Beirut, Lebanon (CNN) -- Minutes after a deadly bomb ripped through a calm and urbane neighborhood in the heart of Beirut, the city's silent majority shuddered.
The car bomb rocked the main Christian area of Lebanon's capital, a populous stretch replete with shops, churches and office buildings. The massive blast killed eight people and wounded more than 90 others, leaving a huge crater of rubble near Sassine Square in East Beirut's Ashrafiyeh district.
While it's still too early to determine who was behind the attack, it unearthed fears that Lebanon's bad old days are back again.
The neighborhood traditionally has not endured this kind of violence, residents say.
Shortly after the blast, panicked and tearful residents poured out of apartments at the site, some carrying victims to ambulances. The impact left rows of mangled cars and charred buildings, and even shook the windows in CNN's offices, about a 10-minute drive from the scene. At least one car was engulfed in flames, blackened wreckage littered the street, and windows were blown out.
As they gaped at the carnage, residents worried aloud that the blast could be a harbinger of a return to the fighting and killing that embroiled Lebanon over recent decades.
Many Lebanese civilians fear that Syria's civil war could spill over into Lebanon, which is recovering from its own 15-year-long civil war that ended in 1990. Since then, Lebanon has been plagued by assassinations and sectarian tensions among Sunnis, Shiites, Christians and others.
Authorities, for their part, say they don't believe there were political targets in the Friday bombing. Most likely, the aim was to "terrorize the Lebanese," instead of target an individual, according to regional analyst Amal Mudallali.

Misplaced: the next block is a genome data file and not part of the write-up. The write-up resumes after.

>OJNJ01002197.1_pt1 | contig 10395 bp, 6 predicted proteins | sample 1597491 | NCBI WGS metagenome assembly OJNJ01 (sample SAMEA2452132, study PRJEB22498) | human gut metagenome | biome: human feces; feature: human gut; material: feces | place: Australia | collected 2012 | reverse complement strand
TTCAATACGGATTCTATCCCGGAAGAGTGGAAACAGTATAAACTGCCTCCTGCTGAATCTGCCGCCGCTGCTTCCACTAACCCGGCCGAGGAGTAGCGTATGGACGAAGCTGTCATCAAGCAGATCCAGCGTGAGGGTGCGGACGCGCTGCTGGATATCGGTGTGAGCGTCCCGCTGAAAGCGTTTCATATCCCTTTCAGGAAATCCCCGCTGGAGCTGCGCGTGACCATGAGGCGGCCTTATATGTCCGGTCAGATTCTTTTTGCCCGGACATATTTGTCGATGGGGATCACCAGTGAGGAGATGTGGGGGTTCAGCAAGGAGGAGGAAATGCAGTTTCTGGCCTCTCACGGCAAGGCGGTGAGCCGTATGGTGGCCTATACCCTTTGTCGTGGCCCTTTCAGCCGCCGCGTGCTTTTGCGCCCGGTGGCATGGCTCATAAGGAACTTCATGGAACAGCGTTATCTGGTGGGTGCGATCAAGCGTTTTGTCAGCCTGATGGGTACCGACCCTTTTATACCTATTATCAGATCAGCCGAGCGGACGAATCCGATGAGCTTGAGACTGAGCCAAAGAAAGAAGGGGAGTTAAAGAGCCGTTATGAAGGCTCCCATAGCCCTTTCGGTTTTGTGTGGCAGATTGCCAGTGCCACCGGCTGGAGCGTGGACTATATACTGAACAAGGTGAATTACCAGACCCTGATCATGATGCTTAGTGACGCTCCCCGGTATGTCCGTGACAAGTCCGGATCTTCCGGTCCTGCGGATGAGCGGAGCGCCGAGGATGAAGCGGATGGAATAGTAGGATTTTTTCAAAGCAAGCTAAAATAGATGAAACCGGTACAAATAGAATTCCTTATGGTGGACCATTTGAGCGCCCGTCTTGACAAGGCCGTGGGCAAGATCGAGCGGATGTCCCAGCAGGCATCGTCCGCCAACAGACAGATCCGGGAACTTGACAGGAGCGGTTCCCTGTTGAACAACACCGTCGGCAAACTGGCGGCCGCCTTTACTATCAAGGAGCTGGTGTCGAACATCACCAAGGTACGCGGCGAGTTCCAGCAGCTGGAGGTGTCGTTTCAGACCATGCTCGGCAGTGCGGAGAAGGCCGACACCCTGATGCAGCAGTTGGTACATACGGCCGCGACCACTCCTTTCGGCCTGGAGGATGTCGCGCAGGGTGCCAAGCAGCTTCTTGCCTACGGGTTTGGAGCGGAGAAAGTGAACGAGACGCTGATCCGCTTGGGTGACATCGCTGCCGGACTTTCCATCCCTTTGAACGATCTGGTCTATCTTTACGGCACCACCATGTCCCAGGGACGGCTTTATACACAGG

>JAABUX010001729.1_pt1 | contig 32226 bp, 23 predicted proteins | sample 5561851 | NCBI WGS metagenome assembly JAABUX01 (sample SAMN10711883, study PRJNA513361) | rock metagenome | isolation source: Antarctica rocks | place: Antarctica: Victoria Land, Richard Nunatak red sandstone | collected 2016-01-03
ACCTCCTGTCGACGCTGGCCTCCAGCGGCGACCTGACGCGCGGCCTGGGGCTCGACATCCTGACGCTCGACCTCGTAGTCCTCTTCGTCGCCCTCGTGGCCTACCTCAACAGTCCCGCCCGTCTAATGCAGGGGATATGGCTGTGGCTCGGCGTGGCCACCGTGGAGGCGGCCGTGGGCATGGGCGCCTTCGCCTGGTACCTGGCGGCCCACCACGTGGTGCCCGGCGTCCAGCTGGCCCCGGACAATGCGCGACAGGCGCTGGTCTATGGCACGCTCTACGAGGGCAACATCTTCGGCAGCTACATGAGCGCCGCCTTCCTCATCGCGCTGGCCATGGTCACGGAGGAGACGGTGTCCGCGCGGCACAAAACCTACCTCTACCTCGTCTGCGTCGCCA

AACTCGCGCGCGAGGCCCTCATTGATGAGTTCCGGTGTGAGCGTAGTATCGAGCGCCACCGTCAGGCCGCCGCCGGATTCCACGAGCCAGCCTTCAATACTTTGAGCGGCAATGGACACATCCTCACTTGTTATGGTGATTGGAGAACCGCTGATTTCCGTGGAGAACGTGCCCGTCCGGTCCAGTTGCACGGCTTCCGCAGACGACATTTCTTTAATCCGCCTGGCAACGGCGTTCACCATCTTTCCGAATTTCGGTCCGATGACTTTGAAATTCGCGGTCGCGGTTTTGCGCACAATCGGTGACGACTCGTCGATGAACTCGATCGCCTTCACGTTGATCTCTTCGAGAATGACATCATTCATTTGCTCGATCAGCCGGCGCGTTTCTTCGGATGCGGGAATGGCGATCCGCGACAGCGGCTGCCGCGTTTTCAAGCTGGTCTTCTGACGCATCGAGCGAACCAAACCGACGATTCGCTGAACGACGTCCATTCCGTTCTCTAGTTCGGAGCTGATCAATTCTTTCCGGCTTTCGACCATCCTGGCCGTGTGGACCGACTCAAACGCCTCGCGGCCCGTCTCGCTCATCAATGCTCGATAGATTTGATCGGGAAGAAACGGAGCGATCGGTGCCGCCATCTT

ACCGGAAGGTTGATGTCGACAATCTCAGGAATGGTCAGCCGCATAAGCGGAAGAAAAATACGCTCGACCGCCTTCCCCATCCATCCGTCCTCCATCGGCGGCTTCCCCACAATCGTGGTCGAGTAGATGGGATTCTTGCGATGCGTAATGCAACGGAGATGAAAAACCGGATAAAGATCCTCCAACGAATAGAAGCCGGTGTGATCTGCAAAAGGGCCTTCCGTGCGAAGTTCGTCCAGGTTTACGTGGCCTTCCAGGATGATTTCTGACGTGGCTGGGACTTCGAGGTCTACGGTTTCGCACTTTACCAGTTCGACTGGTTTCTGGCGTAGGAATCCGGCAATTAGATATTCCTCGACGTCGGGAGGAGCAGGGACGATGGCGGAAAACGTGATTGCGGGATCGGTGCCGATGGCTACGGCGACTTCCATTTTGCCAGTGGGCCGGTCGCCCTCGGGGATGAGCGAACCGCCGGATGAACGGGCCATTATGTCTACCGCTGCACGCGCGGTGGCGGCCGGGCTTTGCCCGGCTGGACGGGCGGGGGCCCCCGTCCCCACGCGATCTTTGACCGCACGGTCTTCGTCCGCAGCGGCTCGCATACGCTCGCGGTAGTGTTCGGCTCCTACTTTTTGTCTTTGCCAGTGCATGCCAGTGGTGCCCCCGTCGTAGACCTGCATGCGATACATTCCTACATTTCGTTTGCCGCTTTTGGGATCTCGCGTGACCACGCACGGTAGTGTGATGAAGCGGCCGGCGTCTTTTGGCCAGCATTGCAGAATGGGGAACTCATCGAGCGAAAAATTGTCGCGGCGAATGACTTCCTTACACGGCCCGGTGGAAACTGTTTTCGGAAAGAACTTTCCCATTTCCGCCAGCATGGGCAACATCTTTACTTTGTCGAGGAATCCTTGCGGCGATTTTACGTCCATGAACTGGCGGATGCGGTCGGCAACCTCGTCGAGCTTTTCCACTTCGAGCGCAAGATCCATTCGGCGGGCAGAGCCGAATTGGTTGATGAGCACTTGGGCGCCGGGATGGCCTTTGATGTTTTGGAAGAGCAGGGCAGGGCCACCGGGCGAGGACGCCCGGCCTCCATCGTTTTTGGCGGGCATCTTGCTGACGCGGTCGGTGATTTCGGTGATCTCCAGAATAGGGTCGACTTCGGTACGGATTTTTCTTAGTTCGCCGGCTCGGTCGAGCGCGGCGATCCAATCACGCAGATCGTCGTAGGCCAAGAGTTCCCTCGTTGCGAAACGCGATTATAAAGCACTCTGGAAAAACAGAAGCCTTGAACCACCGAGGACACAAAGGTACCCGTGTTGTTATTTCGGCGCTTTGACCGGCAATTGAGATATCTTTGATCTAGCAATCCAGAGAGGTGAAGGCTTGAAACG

"This is targeting the stability and security of Lebanon," said Mudallali, a senior scholar at the Wilson Center's Middle East program.
Lebanese news media said the car blew up 200 meters from the office of the anti-Syrian Lebanese Kataeb political movement, a Maronite Christian group.
However, there has been a widespread belief on the street that it's in Syrian President Bashar al-Assad's interest to promote instability in Lebanon and elsewhere to turn attention away from the civil war in Syria.
The Kataeb is part of the March 14 movement, the anti-Syrian regime coalition that emerged after the 2005 assassination of former Lebanese Prime Minister Rafik Hariri. That movement was key in forcing the withdrawal of Syrian troops, which had long occupied neighboring Lebanon and pulled out months after Hariri was killed.
Shortly after Friday's bombing in Beirut, Syria condemned the attack as a cowardly act.
"Such terrorist acts are condemned and unjustifiable wherever they happen," Syrian Information Minister Omran al-Zoubi said.